Dhutanga Etymologically Pali “Dhutanga” or dhutanguna (merits attained by cleansing may be derived from the dhu+( meaning to wash, clean, purify, sprinkle). It refers to “a set of practices leading to the state of or appropriate to a dhuta, that is to a scrupulous person" or "precepts by which the passions are shaken or quelled”. The Chinese commentary elaborates with an analogy of shaking off dust from clothes by fluttering. Its Tibetan rendering refers to the virtue for the purification of the mind. Edgerton (Buddhist Hybrid Sanskrit Dictionary) gives dhuta-guna as “the qualities of a purified man”. Not only the action for purification and attainment but also seven-fold aims are pointed out in the dhuta-guna-­nirdesa of the Vimuktimarga


As discussed above, the four Nissayas as enumerated in the Pali Vinayapitaka of the Theravadins are:

  1. Pindiyalopabhojanam -literally suggests pinda - a lump of food, and alopa = a piece, a bit of food, morsel, esp. bits of food fathered by bhikkhus. “Pindiyalo­pabhojanam” is the general practice of collecting cooked food offered by the householders to the monks in course of their daily begging rounds (pindaya carati). In the Patimokkha Sutta and the Vinayavastu, occasional references of unmannerly behaviour regarding the acceptance of provision in a monastery or outside tends to monastic indiscipline. The monks used to go on their begging rounds after their morning service in the forenoon. It is interesting to note that the monks belonging to the Theravada tradition in India, Sri Lanka, Burma and S.E. Asia, eagerly observe the rules. However, relaxations may also be observed among the monks related to the Non-Theravada tradition. Different traditions have also been preserved regarding the conception of meat-eating in Buddhism. One who observes the vow of “pindiyalopabhojanam” is known as "pindaparika”.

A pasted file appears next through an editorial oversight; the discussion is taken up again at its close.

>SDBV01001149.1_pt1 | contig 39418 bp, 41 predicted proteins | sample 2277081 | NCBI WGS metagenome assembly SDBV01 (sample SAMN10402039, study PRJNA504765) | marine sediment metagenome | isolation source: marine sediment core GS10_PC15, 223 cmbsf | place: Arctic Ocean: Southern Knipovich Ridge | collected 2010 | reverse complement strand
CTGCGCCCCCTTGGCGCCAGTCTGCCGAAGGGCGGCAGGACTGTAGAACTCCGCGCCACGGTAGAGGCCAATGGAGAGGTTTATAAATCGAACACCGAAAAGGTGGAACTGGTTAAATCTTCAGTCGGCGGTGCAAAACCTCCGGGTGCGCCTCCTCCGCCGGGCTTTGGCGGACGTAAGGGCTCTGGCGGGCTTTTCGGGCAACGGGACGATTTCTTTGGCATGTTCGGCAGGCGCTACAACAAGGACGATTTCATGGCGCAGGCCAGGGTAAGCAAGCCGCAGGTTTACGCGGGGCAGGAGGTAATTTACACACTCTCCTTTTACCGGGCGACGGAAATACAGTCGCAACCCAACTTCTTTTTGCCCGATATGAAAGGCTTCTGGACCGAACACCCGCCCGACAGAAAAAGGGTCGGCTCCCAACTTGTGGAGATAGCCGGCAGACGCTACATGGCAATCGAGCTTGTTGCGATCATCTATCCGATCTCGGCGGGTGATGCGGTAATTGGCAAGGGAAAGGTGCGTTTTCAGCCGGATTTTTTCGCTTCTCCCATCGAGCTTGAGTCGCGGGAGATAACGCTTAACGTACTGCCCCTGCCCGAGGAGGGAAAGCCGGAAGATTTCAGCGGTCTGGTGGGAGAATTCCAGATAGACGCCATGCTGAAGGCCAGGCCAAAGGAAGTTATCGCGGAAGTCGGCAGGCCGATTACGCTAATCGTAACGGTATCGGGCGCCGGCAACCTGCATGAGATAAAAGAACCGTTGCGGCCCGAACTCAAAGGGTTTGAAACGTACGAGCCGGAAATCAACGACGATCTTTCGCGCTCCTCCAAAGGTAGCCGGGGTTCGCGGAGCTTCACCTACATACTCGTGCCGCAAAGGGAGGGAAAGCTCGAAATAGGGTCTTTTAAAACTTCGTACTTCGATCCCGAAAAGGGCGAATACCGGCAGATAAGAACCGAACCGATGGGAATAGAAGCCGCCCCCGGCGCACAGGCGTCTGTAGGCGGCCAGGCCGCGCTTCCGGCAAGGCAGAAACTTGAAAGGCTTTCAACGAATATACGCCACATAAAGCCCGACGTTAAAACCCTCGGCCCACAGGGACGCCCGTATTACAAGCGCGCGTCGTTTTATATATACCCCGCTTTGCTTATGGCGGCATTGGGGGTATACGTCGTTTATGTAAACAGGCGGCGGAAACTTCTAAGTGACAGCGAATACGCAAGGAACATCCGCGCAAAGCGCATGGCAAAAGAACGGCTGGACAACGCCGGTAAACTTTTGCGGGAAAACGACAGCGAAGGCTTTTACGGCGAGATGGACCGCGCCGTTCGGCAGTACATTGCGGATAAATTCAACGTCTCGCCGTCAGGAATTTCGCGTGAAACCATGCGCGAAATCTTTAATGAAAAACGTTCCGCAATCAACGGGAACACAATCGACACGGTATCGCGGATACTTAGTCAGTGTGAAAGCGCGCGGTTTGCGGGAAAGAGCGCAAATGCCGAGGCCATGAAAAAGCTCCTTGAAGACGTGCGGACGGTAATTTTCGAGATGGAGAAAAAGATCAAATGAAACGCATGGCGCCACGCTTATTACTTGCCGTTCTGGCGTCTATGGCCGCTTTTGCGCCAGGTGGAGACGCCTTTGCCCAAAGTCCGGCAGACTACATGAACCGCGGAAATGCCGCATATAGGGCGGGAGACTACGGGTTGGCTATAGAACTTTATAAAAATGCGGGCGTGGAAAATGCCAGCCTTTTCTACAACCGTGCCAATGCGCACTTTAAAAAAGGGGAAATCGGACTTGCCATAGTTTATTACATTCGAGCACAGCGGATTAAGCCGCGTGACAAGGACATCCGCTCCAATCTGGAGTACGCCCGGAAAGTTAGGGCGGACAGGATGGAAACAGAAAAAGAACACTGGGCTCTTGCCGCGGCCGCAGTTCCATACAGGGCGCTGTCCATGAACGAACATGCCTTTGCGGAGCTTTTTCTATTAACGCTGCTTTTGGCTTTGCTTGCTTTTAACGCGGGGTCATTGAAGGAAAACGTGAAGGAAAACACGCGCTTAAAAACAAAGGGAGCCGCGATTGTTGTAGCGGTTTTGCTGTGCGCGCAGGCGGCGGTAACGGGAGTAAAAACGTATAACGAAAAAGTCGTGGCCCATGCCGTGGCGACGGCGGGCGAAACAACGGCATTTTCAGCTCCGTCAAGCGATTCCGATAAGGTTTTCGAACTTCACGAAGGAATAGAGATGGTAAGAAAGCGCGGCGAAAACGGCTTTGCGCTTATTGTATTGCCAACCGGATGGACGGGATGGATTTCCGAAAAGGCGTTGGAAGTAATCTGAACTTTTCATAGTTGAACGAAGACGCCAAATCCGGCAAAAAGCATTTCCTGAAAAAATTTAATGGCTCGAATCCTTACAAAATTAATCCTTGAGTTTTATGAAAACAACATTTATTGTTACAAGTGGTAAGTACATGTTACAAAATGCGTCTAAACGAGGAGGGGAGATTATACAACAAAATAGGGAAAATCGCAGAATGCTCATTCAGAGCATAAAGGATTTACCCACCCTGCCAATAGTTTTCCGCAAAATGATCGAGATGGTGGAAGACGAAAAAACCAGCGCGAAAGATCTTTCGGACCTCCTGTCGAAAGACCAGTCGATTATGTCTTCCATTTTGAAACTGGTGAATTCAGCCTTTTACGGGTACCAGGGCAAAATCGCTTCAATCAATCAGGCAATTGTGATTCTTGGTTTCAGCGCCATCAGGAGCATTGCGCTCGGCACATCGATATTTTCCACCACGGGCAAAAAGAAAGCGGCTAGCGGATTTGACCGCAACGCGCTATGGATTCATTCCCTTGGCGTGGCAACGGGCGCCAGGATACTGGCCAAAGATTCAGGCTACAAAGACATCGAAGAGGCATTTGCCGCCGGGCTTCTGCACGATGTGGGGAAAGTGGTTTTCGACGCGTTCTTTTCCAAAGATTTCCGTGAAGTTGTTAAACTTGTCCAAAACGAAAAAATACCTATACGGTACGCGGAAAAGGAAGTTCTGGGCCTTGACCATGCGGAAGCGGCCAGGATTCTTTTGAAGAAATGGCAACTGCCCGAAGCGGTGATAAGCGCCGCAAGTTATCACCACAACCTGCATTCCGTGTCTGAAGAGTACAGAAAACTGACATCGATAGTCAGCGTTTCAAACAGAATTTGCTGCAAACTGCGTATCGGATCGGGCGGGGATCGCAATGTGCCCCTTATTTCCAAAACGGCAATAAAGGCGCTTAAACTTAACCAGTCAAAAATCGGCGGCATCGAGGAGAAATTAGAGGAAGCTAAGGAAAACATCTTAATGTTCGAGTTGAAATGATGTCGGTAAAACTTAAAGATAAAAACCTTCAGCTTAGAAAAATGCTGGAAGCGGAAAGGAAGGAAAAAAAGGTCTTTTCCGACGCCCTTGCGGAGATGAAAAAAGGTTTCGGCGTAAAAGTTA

2. Pamsukulacivaram suggests “the robes made of rags collected from a dust-heap”, preferably from cemetries. The word “civara” generally do not refer to the clothes donated by householders. In the early stage, Gotama instructed the use of “civara” as that was prevalent among the other contemporary ascetics. However, the Buddha allowed certain relaxations to this rule in course of time so that the lay devotees (upasakas) could avail the privilege of donating yellow robes to the venerable monks in order to achieve merits (punya) for donation (dana). Despite that, those who strictly observe the practice of “pamsukulacivara” are called as “pamsukulika”.

  3. Rukkhamulasenasanam literally means “having one’s seat at the foot of a tree” for meditative practices as a recluse. A monk had to dwell under a tree and was not permitted to stay under a roof. The Buddha later declared that this rule was sanctioned by him for eight months of the year as the monks had to spend the remaining four months of the year as “rainy season retreat”. The monks were thus permitted to spend these four months in residences because it was inconvenient to travel during the rainy season. One who observes the practice of “Rukkhamulasenasanam” is known as “rukkhamulika". At a later stage the Buddha also permitted the monks to live in the Vihara, Addhayoga, Hammiya, Pasada, and Guha. Author Vidhusekhara Sastri has rightly pointed out (Patimokkha, Introduction, pp 29-30) that the Buddhists were the first to introduce the custom of the monks living in such buildings and the Suttavibhanga etc. also refer to the monks residing in “tinakutis” (straw-huts) in large numbers.